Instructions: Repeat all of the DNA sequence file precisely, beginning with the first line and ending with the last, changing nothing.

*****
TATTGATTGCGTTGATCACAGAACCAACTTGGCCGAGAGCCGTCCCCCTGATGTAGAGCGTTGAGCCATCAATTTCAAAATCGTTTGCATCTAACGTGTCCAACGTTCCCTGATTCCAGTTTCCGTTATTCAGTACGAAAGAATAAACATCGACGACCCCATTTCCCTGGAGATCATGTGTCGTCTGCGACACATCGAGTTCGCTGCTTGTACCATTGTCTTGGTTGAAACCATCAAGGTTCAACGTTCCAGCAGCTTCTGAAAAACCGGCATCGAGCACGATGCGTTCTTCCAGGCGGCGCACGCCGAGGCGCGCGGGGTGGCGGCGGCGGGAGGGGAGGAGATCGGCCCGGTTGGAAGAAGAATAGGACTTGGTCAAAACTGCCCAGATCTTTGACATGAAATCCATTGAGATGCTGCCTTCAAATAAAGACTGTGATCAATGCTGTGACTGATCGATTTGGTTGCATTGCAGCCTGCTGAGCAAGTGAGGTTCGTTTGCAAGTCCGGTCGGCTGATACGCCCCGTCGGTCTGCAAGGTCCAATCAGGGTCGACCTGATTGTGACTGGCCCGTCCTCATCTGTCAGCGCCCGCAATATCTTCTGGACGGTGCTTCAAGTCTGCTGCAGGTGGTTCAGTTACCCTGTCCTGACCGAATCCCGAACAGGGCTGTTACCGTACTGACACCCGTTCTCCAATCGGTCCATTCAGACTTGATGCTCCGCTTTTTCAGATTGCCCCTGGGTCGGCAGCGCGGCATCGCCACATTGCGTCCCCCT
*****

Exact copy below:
TATTGATTGCGTTGATCACAGAACCAACTTGGCCGAGAGCCGTCCCCCTGATGTAGAGCGTTGAGCCATCAATTTCAAAATCGTTTGCATCTAACGTGTCCAACGTTCCCTGATTCCAGTTTCCGTTATTCAGTACGAAAGAATAAACATCGACGACCCCATTTCCCTGGAGATCATGTGTCGTCTGCGACACATCGAGTTCGCTGCTTGTACCATTGTCTTGGTTGAAACCATCAAGGTTCAACGTTCCAGCAGCTTCTGAAAAACCGGCATCGAGCACGATGCGTTCTTCCAGGCGGCGCACGCCGAGGCGCGCGGGGTGGCGGCGGCGGGAGGGGAGGAGATCGGCCCGGTTGGAAGAAGAATAGGACTTGGTCAAAACTGCCCAGATCTTTGACATGAAATCCATTGAGATGCTGCCTTCAAATAAAGACTGTGATCAATGCTGTGACTGATCGATTTGGTTGCATTGCAGCCTGCTGAGCAAGTGAGGTTCGTTTGCAAGTCCGGTCGGCTGATACGCCCCGTCGGTCTGCAAGGTCCAATCAGGGTCGACCTGATTGTGACTGGCCCGTCCTCATCTGTCAGCGCCCGCAATATCTTCTGGACGGTGCTTCAAGTCTGCTGCAGGTGGTTCAGTTACCCTGTCCTGACCGAATCCCGAACAGGGCTGTTACCGTACTGACACCCGTTCTCCAATCGGTCCATTCAGACTTGATGCTCCGCTTTTTCAGATTGCCCCTGGGTCGGCAGCGCGGCATCGCCACATTGCGTCCCCCT